I once spent a year reading Rudyard Kipling. On an all-too-rare trip to a bookshop, I found his Complete Verse, heavy as a brick. I then spent every Saturday, before breakfast, on the sofa absorbing his poems, as my cats looked on bemused.
Kipling. Does his very name send accusing epithets thudding like bricks, into your brain – jingoist, war-monger, Imperialist? I am too young to have learned ‘If’ at school and call it my favourite poem (although I think “the unforgiving minute” is a skewering phrase for all of us who waste our hours). I wouldn’t defend the Empire, but it would have been difficult to be so detached in Kipling’s own day.
Not so dutiful
But if you think of Kipling only as the dutiful defender of an Imperial status quo, you will be startled by the harshly satirical portraits in his energetic early poems. The murderously adulterous spouse, the ingratiating official on double pay – these are figures who can still be found today, from the Cotswolds to China.
Queen Victoria was for a time deeply unpopular and the period between her death and the first shots of the First World War was, arguably, the time when Britain came closest to revolution. Kipling was alert to this disjuncture. To the Indian ploughman in ‘What the People Said’, the “White Queen” (Victoria) counts less than the “sun-dried clod”.
Poets, thieves by necessity, can still be enriched by Kipling’s technical largesse, from long reeled-out lines to a three-beat dance: “the beat of a horse’s feet”. Kipling did not always dance to the beat of English drums.
Kipling is poetry’s Dickens, an outsider and journalist with an unrivalled ear for sound and speech. Like Dickens he had an unhappy childhood. To the young Kipling, after years of abandonment in a brutal foster-home, England represented “a dark land”. And like Dickens, Kipling could take those closest to him into terrible darkness. He insisted that John, his poorly sighted son, was sent to the Front, where he vanished in 1915.
But the work is wiser than the writer (or there is no hope for any of us). In the last analysis, Kipling is my hero, not because of his politics or personality but because of six scorching lines, one of his ‘Epitaphs of the War. 1914-18’. The momentary distraction of his old-fashioned diction burns off, like a raindrop in sun, in the heat of Kipling’s anger:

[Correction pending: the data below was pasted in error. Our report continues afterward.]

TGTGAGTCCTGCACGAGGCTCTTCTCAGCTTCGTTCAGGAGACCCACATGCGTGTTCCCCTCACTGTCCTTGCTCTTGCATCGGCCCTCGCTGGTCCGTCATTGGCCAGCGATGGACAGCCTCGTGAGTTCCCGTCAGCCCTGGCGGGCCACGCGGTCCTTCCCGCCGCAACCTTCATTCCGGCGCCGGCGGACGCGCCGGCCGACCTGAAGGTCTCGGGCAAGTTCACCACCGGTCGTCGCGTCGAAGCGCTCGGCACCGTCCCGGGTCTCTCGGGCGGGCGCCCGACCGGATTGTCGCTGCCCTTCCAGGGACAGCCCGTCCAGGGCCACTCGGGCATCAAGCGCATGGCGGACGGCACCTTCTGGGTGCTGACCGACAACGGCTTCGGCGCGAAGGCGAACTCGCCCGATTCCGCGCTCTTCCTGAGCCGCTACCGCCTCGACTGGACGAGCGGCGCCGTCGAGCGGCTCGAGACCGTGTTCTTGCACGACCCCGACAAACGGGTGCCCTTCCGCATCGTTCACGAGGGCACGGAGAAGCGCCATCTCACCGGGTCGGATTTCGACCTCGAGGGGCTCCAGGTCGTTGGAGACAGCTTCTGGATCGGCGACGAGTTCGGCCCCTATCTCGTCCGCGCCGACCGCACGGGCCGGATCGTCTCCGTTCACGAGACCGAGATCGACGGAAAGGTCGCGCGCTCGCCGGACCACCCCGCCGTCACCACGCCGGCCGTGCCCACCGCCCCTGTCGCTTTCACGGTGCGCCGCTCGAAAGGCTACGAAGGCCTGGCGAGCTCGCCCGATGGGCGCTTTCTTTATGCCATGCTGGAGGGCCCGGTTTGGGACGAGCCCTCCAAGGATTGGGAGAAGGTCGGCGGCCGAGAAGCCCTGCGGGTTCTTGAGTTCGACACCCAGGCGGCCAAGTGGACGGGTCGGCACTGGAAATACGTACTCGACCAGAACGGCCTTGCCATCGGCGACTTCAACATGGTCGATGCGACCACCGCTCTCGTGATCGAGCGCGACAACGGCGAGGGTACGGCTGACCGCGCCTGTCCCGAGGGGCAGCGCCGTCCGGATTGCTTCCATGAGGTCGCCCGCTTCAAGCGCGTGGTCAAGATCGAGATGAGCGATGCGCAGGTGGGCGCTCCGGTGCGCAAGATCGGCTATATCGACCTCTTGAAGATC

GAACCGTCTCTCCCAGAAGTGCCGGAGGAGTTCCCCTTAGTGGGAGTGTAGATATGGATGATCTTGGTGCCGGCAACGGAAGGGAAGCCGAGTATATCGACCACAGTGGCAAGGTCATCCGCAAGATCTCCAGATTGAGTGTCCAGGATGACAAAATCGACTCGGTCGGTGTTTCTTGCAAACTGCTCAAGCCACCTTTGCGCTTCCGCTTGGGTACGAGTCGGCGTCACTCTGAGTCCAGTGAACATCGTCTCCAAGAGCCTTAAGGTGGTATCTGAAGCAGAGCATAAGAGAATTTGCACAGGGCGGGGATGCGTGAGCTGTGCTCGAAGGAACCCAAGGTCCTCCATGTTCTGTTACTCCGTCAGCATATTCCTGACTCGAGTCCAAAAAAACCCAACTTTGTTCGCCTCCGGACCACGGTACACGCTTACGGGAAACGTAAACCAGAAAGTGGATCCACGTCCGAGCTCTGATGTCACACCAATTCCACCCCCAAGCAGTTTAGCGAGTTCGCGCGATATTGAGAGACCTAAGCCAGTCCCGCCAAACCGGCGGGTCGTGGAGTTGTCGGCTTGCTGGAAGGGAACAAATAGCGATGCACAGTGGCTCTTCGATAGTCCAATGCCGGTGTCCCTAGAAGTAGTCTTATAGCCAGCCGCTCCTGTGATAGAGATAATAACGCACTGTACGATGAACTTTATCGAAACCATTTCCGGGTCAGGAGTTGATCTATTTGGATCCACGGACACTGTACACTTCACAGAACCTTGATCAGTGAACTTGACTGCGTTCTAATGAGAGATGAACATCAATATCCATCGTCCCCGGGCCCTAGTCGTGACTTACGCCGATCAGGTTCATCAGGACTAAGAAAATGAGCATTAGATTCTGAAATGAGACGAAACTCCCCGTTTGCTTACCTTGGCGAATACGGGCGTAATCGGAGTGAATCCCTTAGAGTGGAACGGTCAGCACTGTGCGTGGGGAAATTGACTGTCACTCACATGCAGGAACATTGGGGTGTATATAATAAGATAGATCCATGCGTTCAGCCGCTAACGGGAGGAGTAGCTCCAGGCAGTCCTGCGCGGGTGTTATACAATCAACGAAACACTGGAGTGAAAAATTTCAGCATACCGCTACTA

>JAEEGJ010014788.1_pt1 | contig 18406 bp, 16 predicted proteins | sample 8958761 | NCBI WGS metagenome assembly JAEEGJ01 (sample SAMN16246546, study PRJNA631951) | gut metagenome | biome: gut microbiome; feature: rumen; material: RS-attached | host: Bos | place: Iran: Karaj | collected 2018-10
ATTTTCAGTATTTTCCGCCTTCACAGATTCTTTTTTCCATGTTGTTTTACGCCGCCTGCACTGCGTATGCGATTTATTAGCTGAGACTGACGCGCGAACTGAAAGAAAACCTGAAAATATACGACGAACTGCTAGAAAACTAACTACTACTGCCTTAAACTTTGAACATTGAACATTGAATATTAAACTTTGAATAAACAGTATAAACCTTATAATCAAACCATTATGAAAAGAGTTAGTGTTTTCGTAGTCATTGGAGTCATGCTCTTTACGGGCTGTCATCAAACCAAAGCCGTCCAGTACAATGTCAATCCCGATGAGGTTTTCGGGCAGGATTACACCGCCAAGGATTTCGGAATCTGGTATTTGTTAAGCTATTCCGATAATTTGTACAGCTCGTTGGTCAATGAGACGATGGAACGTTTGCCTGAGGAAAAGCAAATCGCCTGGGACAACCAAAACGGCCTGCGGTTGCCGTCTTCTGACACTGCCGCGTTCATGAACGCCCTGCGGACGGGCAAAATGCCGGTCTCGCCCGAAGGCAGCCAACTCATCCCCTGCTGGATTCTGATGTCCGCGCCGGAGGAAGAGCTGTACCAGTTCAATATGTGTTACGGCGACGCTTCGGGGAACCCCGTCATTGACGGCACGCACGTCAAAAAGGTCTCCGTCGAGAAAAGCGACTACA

A Dead Statesman
I could not dig: I dared not rob:
Therefore I lied to please the mob.
Now all my lies are proved untrue
And I must face the men I slew.
What tale shall serve me here among
Mine angry and defrauded young?
I first read these lines during the Vietnam war, to which Harold Wilson refused to send British troops. When I re-read them on my sofa, the men listed by the kitchen radio were British soldiers in Iraq (dead civilians remain uncounted). Now they are being lost in campaigns in Afghanistan, whose ambushes were foretold, in 1885, in ‘Arithmetic on the Frontier’: “A canter down some dark defile [...] / The Crammer’s boast, the Squadron’s pride / Shot like a rabbit in a ride!”
This is not what those who announce troop deployment wish us to hear. It is not propaganda for Empires or Crusades, past or present. We still hear lies. Who shall retune our ears? Try Kipling.
Alison Brackenbury’s latest collection is Singing in the Dark (Carcanet). New poems can be read at www.alisonbrackenbury.co.uk
This article is published in Poetry News Spring 2011. To read other articles like it and enjoy the many other benefits of Poetry Society membership, join now. Remember it's cheaper to join online!
“I recommend ‘The Story of Uriah’, ‘Arithmetic on the Frontier’, ‘The Way through the Woods’, and ‘A Dead Statesman’. I recently heard ‘Danny Deever’ set to music; it is a tremendous poem...”
– Alison Brackenbury
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The Kipling Society offers regular lectures on the writer’s life and legacy. For full details of events, visit: www.kipling.org.uk